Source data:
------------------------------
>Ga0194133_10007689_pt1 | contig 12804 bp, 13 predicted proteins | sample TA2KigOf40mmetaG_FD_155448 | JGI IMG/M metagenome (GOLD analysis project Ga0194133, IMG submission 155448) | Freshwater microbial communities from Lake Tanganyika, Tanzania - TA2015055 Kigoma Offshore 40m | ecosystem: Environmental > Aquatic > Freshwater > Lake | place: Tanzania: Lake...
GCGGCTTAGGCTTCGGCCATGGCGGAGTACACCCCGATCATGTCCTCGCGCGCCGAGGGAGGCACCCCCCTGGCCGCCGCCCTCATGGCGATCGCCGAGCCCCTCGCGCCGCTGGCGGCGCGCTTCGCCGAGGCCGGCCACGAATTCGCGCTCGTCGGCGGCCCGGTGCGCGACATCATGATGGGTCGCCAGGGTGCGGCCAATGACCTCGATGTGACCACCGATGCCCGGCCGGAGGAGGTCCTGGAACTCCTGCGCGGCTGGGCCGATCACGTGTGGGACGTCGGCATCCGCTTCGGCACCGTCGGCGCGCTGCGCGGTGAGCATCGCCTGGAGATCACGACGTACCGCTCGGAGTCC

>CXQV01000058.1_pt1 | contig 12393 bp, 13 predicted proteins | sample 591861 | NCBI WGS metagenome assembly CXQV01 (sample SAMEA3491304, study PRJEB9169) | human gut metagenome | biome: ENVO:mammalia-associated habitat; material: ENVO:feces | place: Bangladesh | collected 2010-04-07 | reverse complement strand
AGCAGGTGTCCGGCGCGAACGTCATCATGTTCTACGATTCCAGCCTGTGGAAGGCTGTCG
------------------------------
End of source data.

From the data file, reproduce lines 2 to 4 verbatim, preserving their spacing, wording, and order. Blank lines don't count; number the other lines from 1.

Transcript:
GCGGCTTAGGCTTCGGCCATGGCGGAGTACACCCCGATCATGTCCTCGCGCGCCGAGGGAGGCACCCCCCTGGCCGCCGCCCTCATGGCGATCGCCGAGCCCCTCGCGCCGCTGGCGGCGCGCTTCGCCGAGGCCGGCCACGAATTCGCGCTCGTCGGCGGCCCGGTGCGCGACATCATGATGGGTCGCCAGGGTGCGGCCAATGACCTCGATGTGACCACCGATGCCCGGCCGGAGGAGGTCCTGGAACTCCTGCGCGGCTGGGCCGATCACGTGTGGGACGTCGGCATCCGCTTCGGCACCGTCGGCGCGCTGCGCGGTGAGCATCGCCTGGAGATCACGACGTACCGCTCGGAGTCC

>CXQV01000058.1_pt1 | contig 12393 bp, 13 predicted proteins | sample 591861 | NCBI WGS metagenome assembly CXQV01 (sample SAMEA3491304, study PRJEB9169) | human gut metagenome | biome: ENVO:mammalia-associated habitat; material: ENVO:feces | place: Bangladesh | collected 2010-04-07 | reverse complement strand
AGCAGGTGTCCGGCGCGAACGTCATCATGTTCTACGATTCCAGCCTGTGGAAGGCTGTCG